SQL Server TDE

Category: sql server security

Question

donsjones on Mon, 21 Jan 2013 17:59:57


Are certificates from a 2008/R2 Enterprise Certificate Authority Supported in Transparent Data Encryption in SQL Server 2008 R2 and SQL Server 2012?  If so, can you point me to the documentation?

I have been unable to find valid documentation on how to do this.  I tried using openssl to extract the private key and export the cert in DER and Base64 format and no luck.  I keep on getting errors about the certificate, and or private key is invalid or I do not have access to the files.  Tried v2 and v3 certificates.

Sevice Master Key has been created and backed up.

Any assistance would be appreciated.

Thanks.

Don Jones

Replies

SQLWork on Mon, 21 Jan 2013 20:38:02


I am not currently using TDE, but perhaps these pages will help you understand your choices.  These are the 2012 links, but you can choose the 2008 R2 from the "Other Versions" selection list.

Encryption Hierarchy  Information about the encryption hierarchy in SQL Server.

Transparent Data Encryption (TDE)   General information about how to encrypt data transparently.  (You will see that certificates do play a part.)

FWIW,
RLF

Maggie Luo on Tue, 22 Jan 2013 03:40:45


Hi donsjones,

Transparent Data Encryption (TDE) uses a database encryption key (DEK), which is stored in the database boot record for availability during recovery. The DEK is a symmetric key secured by using a certificate stored in the master database of the server or an asymmetric key protected by an EKM module.

You need to create certificate in master database to encrypt the Database Encryption Key. Then use the DEK to encrypt the user database.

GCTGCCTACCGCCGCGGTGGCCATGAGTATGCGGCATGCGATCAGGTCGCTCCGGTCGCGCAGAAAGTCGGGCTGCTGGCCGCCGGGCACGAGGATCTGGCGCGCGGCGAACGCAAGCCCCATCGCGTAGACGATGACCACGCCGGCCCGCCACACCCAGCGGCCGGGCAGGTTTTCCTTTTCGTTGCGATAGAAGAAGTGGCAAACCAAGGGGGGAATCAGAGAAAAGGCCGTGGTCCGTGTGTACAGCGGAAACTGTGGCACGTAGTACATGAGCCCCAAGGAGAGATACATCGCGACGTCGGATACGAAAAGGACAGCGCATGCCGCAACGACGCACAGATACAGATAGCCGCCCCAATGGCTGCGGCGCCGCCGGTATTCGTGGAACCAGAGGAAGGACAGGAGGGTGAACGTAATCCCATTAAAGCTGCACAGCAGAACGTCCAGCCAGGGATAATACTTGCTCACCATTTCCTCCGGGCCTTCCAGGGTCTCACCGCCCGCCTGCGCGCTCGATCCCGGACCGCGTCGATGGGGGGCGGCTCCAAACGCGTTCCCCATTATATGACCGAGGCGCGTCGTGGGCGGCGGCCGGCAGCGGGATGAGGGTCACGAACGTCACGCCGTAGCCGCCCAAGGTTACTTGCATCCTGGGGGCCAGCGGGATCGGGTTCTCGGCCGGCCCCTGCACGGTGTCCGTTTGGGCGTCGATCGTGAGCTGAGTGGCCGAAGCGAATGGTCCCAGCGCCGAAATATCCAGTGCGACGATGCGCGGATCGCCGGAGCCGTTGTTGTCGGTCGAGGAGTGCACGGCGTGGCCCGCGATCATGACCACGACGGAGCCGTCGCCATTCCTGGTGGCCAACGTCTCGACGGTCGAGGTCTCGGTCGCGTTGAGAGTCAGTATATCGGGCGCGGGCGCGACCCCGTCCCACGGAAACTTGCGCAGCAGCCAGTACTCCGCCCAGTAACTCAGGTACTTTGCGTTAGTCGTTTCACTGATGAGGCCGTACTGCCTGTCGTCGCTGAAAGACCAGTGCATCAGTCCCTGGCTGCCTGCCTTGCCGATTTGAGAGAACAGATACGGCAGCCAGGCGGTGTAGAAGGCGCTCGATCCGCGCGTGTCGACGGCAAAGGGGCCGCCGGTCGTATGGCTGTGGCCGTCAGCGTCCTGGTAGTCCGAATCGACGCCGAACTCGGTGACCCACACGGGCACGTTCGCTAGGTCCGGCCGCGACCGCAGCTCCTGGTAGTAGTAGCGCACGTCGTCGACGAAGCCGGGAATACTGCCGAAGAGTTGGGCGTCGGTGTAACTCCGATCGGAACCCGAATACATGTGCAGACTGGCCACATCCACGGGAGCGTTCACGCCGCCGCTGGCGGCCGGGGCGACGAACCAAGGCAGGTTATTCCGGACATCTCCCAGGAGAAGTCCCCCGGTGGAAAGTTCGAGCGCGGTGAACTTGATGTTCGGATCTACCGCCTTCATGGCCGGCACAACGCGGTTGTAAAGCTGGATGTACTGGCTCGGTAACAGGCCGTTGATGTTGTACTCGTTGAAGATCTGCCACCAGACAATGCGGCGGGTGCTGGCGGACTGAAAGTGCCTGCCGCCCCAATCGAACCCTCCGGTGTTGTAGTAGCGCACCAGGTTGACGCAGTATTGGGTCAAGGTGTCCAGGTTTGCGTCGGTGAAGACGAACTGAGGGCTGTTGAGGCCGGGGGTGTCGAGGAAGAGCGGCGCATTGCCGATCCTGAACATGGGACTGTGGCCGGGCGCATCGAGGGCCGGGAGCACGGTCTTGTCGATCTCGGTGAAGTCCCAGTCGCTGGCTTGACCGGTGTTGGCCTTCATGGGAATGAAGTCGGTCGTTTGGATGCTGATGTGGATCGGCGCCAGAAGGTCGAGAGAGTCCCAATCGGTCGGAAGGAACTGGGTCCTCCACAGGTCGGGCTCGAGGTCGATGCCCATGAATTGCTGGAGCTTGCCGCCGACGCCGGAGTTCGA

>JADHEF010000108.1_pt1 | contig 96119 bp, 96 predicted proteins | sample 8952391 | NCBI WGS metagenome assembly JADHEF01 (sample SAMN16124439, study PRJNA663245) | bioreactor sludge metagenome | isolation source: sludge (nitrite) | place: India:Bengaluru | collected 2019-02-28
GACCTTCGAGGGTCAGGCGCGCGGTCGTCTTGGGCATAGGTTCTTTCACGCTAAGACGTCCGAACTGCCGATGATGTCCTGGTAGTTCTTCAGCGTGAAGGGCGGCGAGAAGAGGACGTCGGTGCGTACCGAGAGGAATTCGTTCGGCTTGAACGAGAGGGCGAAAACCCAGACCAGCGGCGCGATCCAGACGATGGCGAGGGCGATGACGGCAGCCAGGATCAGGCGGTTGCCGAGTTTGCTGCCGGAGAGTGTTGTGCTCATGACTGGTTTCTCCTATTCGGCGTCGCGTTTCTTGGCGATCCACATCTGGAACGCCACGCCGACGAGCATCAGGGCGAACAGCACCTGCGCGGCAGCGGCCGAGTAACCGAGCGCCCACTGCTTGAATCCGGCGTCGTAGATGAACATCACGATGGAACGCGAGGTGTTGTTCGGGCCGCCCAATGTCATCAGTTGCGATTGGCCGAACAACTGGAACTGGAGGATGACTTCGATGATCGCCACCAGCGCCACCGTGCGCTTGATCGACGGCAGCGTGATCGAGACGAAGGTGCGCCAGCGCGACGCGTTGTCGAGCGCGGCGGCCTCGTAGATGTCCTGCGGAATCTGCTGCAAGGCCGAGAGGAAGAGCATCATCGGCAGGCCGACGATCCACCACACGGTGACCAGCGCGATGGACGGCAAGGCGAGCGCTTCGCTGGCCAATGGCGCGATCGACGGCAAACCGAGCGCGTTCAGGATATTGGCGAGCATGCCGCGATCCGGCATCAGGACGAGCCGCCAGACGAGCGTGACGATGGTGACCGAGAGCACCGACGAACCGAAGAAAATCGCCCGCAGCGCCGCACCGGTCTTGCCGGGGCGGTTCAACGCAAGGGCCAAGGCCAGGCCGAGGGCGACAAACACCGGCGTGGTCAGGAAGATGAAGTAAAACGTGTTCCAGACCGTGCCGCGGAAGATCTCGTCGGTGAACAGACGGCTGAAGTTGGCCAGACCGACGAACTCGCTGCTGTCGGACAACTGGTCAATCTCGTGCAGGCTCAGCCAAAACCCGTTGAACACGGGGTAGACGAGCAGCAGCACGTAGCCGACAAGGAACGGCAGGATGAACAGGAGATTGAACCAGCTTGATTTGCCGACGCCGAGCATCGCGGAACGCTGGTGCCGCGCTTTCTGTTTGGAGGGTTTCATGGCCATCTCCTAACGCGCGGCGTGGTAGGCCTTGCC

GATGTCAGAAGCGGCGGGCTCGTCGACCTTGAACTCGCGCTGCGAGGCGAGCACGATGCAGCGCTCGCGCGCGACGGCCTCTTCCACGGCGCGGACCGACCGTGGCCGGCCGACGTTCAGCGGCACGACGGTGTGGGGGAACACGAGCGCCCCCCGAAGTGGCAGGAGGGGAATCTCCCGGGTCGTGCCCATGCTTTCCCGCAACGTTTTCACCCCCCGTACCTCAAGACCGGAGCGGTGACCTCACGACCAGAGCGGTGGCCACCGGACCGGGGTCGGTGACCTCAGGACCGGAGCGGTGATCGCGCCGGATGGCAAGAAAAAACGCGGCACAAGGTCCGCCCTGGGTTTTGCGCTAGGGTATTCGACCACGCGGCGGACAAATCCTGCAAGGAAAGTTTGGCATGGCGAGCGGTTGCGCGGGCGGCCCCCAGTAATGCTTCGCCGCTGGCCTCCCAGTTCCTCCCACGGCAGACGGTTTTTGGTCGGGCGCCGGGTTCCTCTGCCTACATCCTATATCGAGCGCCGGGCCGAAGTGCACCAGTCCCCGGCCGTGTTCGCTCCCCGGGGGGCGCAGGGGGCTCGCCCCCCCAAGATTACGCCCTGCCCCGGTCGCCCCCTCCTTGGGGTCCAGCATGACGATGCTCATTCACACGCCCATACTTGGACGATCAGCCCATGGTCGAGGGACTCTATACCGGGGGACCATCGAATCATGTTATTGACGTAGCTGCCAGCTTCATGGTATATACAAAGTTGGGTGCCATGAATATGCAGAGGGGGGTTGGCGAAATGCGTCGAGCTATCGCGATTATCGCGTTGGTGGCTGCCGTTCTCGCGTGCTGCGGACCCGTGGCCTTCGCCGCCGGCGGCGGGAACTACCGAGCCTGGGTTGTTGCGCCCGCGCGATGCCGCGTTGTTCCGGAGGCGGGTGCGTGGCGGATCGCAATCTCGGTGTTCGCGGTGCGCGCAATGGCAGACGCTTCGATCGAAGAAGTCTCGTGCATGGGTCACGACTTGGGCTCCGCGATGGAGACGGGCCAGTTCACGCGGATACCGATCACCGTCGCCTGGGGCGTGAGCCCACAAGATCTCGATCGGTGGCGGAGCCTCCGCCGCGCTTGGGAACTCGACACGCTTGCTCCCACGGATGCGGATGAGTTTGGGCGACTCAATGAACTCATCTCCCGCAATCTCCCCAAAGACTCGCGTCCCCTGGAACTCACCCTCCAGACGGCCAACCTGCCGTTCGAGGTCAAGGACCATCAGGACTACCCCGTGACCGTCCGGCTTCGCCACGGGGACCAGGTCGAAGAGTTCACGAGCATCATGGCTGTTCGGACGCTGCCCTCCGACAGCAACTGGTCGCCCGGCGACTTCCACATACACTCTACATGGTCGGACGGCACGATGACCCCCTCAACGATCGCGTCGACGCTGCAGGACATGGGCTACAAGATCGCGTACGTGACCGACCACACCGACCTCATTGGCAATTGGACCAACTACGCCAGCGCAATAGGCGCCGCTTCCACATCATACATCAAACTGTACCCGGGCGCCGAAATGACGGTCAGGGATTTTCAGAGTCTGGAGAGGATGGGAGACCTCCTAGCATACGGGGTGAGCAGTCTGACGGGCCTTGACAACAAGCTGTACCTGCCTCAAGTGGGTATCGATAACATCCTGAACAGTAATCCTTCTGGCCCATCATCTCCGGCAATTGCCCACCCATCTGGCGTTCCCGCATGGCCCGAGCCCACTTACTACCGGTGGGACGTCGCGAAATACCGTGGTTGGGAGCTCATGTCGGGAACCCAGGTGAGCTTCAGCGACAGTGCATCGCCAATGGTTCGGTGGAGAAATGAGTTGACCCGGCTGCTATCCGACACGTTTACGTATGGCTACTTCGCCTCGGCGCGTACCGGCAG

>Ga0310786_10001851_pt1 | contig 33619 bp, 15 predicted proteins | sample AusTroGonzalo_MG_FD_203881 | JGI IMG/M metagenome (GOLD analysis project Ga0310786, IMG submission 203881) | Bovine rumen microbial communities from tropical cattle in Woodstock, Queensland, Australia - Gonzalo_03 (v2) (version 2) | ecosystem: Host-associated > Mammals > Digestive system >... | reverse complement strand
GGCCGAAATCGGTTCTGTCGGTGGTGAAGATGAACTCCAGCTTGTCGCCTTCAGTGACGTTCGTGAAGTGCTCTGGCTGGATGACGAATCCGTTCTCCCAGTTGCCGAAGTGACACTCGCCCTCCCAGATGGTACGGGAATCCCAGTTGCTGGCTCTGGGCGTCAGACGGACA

Refer to the Transparent Data Encryption recommended by Russell.

Thanks.

donsjones on Tue, 22 Jan 2013 11:37:34


Thanks for the reply.

I have already gone through the links you mentioned, and they do not provide the information I am after.

I am already using TDE in a development/test environment and provides what we are looking for as far as protecting the database. 

In order to move TDE into production, we are required to use Certificates from our Microsoft Certificate Authority, or our Third Party Certificate Authority.

Does SQL Server 2008/R2 and or SQL Server 2012 support using certificates from Microsoft Certificate Authority or a Third Party Certificate Authority?

Don Jones

SQLWork on Tue, 22 Jan 2013 15:42:43


The following whitepaper exists:  

http://download.microsoft.com/download/8/F/A/8FABACD7-803E-40FC-ADF8-355E7D218F4C/SQL_Server_2012_Security_Best_Practice_Whitepaper_Apr2012.docx

On page 14 it makes this comment:  "In SQL Server 2012, when creating certificates from external sources, the maximum length of private keys imported from an external source is expanded from 3,456 to 4,096 bits."

So, it seems to support external sources and I cannot think why either the Microsoft or Third Party certificate authority would be excluded. 

Can you spin up a test server and try it out?

RLF

donsjones on Tue, 22 Jan 2013 16:00:51


Thanks for the reply.

The document was not very helpful.  It talks about using external sources via EKM (extensible Key Management) such as a Hardware Security Module; this sounds like a smart card.

Tried various key lengths and still received errors.

I am using a test server, and working on building a second one and try some other things.

Don Jones

SQLWork on Tue, 22 Jan 2013 21:26:45


I reread page 14 again.  It is true that 3 paragraphs later it mentions: "As an alternative ... EKM...".   I did not interpret that to be a requirement.   See the text in the Books Online article:  CREATE CERTIFICATE

There it says in part: "A certificate is a database-level securable that follows the X.509 standard and supports X.509 V1 fields. CREATE CERTIFICATE can load a certificate from a file or assembly. "  It says nothing about the source of the file, but something about the standard.  The other document mentions the size limit.

Hope your testing makes the answer (whatever it turns out to be) clear.  Look forward to reading the results.

RLF

lubichjd on Wed, 21 Jan 2015 19:20:26


RLF

I've found through trial and error, that even through certs up to 4096 bits can be imported, you will get an error creating a database encryption key using them because the encryption algorithm can only handle up to 3456 bit certificates.

Anything over 3456 bits gets this error

CREATE DATABASE ENCRYPTION KEY
WITH ALGORITHM = AES_256
ENCRYPTION BY SERVER CERTIFICATE CertFor3520bits;

Msg 15209, Level 16, State 26, Line 2
An error occurred during encryption.

Jeremy Lubich